The Court followed the decision made in the case of Groupe LFE (SA) (Pty) Ltd v Swartland Winery Ltd (467/09) [2011] ZASCA 4. In this case, SWARTLAND formed part of the Respondent’s trade mark, in addition being the name of a production area.  The Appellant used the word SWARTLAND on its label to indicate that it was a wine of origin produced in the Swartland geographical area, as it was entitled to do in terms of the WO Scheme. However, the court found that the appellant was not using the term SWARTLAND on its wine label simply to indicate a wine of Swartland origin, but was using it as a trade mark, to distinguish its wine from other traders. As such, its use constituted an infringement of the Respondent’s trade mark.

The ROBERTSON mark was used by Robertson as a trade mark. Roodezant was not suggesting that its ROBERTSON HILLS wines are produced as wines of origin in the Robertson geographical area, but it was using it exclusively as a badge of origin. The fact that Robertson is also the name of a production area under the WO Scheme is relevant only with regard to the origin of the grapes from which the wine is made. This concept is distinct from the use of trade marks as badges of origin of wine.

The Court therefore concluded that there was a likelihood of confusion and removed the ROBERTSON HILLS trade mark from the Register.

The Court also concluded that the cancellation of a trade mark is effective from the date on which the application for cancellation was brought. This brings finality to the question of whether the cancellation would date back to the date on which the trade  mark was registered (i.e. making the cancellation retrospective). The Court concluded that the retrospective effect in this regard may have consequences which may be substantially unfair, for example when a proprietor has used its trade mark for a lengthy period prior to cancellation.

It appears that all is still fair in love and wine. Producers of wine are entitled to refer to geographical areas in which the wine is produced on their wine labels. However, the use by a proprietor of a geographical area on its wine label is not, in itself, sufficient to prevent a trade mark infringement claim, or entitle one to register a trade mark which may conflict with another’s prior trade mark incorporating the same geographical name. Wine producers, when formulating new brand names for their wine, should take cognisance of prior brand names which may incorporate the same geographical terms.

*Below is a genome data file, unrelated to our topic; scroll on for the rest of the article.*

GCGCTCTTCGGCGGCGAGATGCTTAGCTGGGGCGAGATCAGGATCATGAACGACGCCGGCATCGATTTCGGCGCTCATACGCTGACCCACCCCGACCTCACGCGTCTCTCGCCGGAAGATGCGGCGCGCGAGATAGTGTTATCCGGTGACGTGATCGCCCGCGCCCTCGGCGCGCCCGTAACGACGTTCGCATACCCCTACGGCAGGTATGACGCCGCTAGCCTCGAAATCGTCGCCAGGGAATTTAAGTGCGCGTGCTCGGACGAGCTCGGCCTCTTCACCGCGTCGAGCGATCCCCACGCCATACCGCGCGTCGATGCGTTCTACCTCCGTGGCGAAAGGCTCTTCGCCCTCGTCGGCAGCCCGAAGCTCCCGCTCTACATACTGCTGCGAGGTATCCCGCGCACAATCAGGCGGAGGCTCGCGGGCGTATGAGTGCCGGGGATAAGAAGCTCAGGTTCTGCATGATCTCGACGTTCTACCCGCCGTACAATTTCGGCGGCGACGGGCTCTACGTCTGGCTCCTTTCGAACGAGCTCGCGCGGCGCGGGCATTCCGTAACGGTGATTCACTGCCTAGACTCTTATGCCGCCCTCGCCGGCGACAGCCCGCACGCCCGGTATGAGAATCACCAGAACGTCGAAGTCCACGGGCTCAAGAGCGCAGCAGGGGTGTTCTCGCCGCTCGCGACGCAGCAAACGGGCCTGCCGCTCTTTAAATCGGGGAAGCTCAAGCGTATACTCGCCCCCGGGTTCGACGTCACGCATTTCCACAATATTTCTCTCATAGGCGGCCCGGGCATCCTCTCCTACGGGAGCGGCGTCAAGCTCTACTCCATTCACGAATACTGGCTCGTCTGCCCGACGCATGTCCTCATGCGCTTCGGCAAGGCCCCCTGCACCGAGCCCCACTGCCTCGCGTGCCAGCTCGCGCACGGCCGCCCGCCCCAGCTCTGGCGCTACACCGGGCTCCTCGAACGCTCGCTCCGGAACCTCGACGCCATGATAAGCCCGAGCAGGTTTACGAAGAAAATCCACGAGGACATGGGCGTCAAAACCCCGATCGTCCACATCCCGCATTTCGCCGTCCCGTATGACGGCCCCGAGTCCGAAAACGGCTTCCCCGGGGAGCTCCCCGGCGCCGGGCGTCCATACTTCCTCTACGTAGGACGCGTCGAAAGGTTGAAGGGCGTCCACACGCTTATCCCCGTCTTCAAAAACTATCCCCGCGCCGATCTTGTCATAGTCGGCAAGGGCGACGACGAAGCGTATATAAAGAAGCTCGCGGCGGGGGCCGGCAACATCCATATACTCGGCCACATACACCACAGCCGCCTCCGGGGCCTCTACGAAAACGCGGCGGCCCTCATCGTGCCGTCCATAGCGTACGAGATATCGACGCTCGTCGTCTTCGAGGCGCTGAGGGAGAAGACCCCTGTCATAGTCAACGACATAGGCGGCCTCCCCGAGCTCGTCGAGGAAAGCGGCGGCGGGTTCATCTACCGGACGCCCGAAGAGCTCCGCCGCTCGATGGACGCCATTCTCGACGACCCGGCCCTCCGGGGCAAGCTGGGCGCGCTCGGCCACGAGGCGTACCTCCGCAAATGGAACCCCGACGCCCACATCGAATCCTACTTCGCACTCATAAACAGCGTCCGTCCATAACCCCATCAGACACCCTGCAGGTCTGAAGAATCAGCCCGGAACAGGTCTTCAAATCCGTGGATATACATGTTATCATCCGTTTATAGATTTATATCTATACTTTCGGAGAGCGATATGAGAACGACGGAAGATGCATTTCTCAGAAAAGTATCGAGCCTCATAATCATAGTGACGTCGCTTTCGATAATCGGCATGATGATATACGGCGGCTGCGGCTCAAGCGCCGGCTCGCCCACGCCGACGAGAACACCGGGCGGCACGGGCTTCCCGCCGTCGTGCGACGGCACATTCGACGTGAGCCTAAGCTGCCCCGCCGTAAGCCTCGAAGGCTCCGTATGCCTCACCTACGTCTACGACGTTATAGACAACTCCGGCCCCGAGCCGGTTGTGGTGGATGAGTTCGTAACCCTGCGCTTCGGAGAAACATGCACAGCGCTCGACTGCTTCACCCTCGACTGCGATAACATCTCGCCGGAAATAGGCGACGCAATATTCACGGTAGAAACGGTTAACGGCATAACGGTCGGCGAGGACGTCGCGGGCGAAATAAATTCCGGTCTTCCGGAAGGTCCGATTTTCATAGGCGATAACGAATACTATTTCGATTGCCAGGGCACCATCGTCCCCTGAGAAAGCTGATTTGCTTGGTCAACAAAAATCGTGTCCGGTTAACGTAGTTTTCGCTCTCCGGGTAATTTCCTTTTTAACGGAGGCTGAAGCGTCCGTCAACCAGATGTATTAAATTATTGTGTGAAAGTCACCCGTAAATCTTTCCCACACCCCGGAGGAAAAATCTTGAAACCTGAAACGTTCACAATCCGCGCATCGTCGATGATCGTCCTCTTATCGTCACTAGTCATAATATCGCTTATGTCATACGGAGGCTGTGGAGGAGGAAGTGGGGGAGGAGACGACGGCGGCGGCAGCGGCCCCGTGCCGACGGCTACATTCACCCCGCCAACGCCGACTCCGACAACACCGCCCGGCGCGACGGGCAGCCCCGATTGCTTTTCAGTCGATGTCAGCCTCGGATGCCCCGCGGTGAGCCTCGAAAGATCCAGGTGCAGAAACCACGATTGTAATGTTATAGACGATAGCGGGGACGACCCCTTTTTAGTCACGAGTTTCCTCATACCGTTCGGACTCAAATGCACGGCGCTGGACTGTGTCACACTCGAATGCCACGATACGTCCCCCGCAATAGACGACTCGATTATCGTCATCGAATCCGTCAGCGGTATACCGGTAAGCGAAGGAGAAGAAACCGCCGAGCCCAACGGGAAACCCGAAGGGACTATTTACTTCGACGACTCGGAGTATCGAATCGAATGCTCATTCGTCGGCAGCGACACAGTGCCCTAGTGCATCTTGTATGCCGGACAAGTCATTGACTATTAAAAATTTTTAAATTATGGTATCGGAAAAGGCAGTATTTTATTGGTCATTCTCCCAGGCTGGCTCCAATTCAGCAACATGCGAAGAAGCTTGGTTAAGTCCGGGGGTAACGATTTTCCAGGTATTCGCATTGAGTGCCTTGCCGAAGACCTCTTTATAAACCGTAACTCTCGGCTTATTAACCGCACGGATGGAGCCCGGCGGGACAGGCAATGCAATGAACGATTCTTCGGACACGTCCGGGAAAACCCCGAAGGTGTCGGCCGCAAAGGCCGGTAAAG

For more information please contact:

Gillian Griffiths
Department: Trade Mark
Tel: +27 (0)11 324 3020

Author: Gillian Griffiths

This article is a general information sheet and should not be used or relied on as legal or other professional advice. No liability can be accepted for any errors or omissions nor for any loss or damage arising from reliance upon any information herein. Always contact your legal adviser for specific and detailed advice.

How does a company’s social and economic impact affect the laws governing it?

DMK-a3BSouth African company law is complex and business owners are required to keep track of the multiple requirements that can impact on their day to day business, as failure to do so could result in your company incurring a fine of up to R1 million or ten percent of your turnover.

One of the factors that affects whether greater accountability and transparency is required of you is your company’s public interest score. The Companies Act uses a public interest score to indicate a company’s social and economic impact.  The public interest score is calculated as the sum of the following:

  1. the average number of employees of the company during a particular financial year;
  1. one point for every R1 million (or part thereof) in outstanding unsecured debt of the company held by creditors, at the financial year end;
  1. one point for every R1 million (or part thereof) in turnover during the financial year; and
  1. one point for every individual who is a shareholder or who has the right to receive or participate in any distribution in respect of a company’s

Every company must calculate its public interest score at the end of each financial year so that it will be aware of the obligations which it must comply with.